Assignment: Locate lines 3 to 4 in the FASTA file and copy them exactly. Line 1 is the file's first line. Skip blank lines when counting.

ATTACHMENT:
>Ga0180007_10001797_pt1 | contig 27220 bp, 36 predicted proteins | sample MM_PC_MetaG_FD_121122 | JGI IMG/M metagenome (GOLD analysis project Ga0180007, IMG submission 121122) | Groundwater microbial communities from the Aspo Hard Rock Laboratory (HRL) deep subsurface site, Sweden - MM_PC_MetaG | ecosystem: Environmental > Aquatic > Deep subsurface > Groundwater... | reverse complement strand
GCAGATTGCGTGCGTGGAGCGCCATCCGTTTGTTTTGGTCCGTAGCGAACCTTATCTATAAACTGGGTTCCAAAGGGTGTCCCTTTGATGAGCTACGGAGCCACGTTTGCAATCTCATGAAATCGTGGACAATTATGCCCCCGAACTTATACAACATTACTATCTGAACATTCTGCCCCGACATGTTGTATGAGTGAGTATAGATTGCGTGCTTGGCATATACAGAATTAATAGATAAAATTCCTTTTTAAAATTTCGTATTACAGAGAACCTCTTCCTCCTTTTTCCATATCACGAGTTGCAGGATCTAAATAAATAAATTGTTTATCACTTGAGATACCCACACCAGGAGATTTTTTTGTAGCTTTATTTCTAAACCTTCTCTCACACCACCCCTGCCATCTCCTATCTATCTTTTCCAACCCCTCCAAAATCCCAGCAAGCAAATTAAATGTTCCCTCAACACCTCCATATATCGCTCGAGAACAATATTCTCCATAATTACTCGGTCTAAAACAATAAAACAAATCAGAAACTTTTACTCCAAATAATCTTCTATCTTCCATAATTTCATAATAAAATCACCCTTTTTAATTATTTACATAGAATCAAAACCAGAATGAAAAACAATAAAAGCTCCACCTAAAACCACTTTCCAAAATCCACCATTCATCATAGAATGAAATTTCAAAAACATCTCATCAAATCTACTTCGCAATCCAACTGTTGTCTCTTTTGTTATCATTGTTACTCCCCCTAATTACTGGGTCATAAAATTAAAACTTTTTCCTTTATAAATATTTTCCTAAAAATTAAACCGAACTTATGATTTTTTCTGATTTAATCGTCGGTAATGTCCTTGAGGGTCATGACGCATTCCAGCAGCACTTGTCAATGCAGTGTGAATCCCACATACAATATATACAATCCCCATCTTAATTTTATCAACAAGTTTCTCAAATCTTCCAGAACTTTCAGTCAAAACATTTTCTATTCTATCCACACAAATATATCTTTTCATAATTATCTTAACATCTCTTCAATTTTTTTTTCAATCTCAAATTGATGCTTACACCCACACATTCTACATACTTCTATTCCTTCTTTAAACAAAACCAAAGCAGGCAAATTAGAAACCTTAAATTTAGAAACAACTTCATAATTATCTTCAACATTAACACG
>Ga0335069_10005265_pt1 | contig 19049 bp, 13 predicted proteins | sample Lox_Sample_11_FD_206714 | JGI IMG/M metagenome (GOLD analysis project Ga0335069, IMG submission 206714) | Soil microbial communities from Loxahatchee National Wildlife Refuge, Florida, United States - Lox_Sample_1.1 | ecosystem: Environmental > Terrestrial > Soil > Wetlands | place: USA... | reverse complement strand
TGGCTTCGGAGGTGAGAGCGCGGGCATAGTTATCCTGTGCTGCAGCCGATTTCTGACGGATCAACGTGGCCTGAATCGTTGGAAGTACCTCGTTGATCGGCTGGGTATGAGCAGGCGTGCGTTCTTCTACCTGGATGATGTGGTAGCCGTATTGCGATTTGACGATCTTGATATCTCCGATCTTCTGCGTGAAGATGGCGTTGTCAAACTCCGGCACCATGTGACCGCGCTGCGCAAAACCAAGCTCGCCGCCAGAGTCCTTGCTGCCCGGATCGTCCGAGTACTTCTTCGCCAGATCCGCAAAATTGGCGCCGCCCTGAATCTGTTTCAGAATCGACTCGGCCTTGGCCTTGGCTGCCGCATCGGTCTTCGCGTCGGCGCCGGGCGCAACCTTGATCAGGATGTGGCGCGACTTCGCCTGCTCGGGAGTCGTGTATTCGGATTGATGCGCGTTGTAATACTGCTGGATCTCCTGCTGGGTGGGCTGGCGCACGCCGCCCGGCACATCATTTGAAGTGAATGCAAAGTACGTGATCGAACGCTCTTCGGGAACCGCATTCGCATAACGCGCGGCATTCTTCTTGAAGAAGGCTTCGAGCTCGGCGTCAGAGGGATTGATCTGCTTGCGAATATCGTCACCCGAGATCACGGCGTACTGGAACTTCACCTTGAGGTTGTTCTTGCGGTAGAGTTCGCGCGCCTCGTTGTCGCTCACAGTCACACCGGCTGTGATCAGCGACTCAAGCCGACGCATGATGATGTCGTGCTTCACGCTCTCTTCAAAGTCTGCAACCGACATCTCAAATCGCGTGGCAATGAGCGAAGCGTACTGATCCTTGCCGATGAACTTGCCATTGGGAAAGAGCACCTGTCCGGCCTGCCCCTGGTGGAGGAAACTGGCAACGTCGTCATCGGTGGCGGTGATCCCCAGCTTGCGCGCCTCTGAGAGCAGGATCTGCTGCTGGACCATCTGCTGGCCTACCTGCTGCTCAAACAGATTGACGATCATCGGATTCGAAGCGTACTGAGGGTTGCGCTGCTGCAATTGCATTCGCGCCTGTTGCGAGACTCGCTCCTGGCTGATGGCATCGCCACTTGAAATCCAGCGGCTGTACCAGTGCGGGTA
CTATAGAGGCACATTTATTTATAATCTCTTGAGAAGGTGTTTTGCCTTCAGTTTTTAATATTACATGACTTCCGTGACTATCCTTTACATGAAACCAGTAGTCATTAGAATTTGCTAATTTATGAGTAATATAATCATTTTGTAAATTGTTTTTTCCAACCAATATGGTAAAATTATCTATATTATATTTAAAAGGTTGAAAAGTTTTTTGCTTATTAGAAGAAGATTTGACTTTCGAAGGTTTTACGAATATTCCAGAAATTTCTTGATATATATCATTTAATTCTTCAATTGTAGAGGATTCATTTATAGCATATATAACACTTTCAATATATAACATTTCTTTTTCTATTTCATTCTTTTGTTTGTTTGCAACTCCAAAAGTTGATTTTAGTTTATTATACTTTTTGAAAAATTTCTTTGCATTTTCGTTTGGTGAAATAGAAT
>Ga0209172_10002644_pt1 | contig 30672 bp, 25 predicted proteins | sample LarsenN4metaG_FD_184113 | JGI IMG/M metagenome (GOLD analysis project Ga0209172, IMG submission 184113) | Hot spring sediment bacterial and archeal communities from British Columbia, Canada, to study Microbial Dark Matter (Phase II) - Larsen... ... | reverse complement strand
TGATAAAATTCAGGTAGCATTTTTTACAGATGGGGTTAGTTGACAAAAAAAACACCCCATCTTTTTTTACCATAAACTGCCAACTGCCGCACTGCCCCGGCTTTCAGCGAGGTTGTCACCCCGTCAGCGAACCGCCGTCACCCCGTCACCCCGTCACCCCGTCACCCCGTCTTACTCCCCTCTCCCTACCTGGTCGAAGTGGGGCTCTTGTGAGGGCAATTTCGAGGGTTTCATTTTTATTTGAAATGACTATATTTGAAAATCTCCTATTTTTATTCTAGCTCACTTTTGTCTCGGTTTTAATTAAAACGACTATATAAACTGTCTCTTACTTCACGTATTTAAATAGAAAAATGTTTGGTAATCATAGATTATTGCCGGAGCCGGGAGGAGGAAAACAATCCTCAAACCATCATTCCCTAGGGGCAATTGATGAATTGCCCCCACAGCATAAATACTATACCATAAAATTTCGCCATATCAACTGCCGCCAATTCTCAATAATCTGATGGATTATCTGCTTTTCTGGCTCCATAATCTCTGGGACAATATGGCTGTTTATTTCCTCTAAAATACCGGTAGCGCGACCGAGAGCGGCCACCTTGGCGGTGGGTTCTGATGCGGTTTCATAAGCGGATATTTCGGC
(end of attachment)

>Ga0335069_10005265_pt1 | contig 19049 bp, 13 predicted proteins | sample Lox_Sample_11_FD_206714 | JGI IMG/M metagenome (GOLD analysis project Ga0335069, IMG submission 206714) | Soil microbial communities from Loxahatchee National Wildlife Refuge, Florida, United States - Lox_Sample_1.1 | ecosystem: Environmental > Terrestrial > Soil > Wetlands | place: USA... | reverse complement strand
TGGCTTCGGAGGTGAGAGCGCGGGCATAGTTATCCTGTGCTGCAGCCGATTTCTGACGGATCAACGTGGCCTGAATCGTTGGAAGTACCTCGTTGATCGGCTGGGTATGAGCAGGCGTGCGTTCTTCTACCTGGATGATGTGGTAGCCGTATTGCGATTTGACGATCTTGATATCTCCGATCTTCTGCGTGAAGATGGCGTTGTCAAACTCCGGCACCATGTGACCGCGCTGCGCAAAACCAAGCTCGCCGCCAGAGTCCTTGCTGCCCGGATCGTCCGAGTACTTCTTCGCCAGATCCGCAAAATTGGCGCCGCCCTGAATCTGTTTCAGAATCGACTCGGCCTTGGCCTTGGCTGCCGCATCGGTCTTCGCGTCGGCGCCGGGCGCAACCTTGATCAGGATGTGGCGCGACTTCGCCTGCTCGGGAGTCGTGTATTCGGATTGATGCGCGTTGTAATACTGCTGGATCTCCTGCTGGGTGGGCTGGCGCACGCCGCCCGGCACATCATTTGAAGTGAATGCAAAGTACGTGATCGAACGCTCTTCGGGAACCGCATTCGCATAACGCGCGGCATTCTTCTTGAAGAAGGCTTCGAGCTCGGCGTCAGAGGGATTGATCTGCTTGCGAATATCGTCACCCGAGATCACGGCGTACTGGAACTTCACCTTGAGGTTGTTCTTGCGGTAGAGTTCGCGCGCCTCGTTGTCGCTCACAGTCACACCGGCTGTGATCAGCGACTCAAGCCGACGCATGATGATGTCGTGCTTCACGCTCTCTTCAAAGTCTGCAACCGACATCTCAAATCGCGTGGCAATGAGCGAAGCGTACTGATCCTTGCCGATGAACTTGCCATTGGGAAAGAGCACCTGTCCGGCCTGCCCCTGGTGGAGGAAACTGGCAACGTCGTCATCGGTGGCGGTGATCCCCAGCTTGCGCGCCTCTGAGAGCAGGATCTGCTGCTGGACCATCTGCTGGCCTACCTGCTGCTCAAACAGATTGACGATCATCGGATTCGAAGCGTACTGAGGGTTGCGCTGCTGCAATTGCATTCGCGCCTGTTGCGAGACTCGCTCCTGGCTGATGGCATCGCCACTTGAAATCCAGCGGCTGTACCAGTGCGGGTA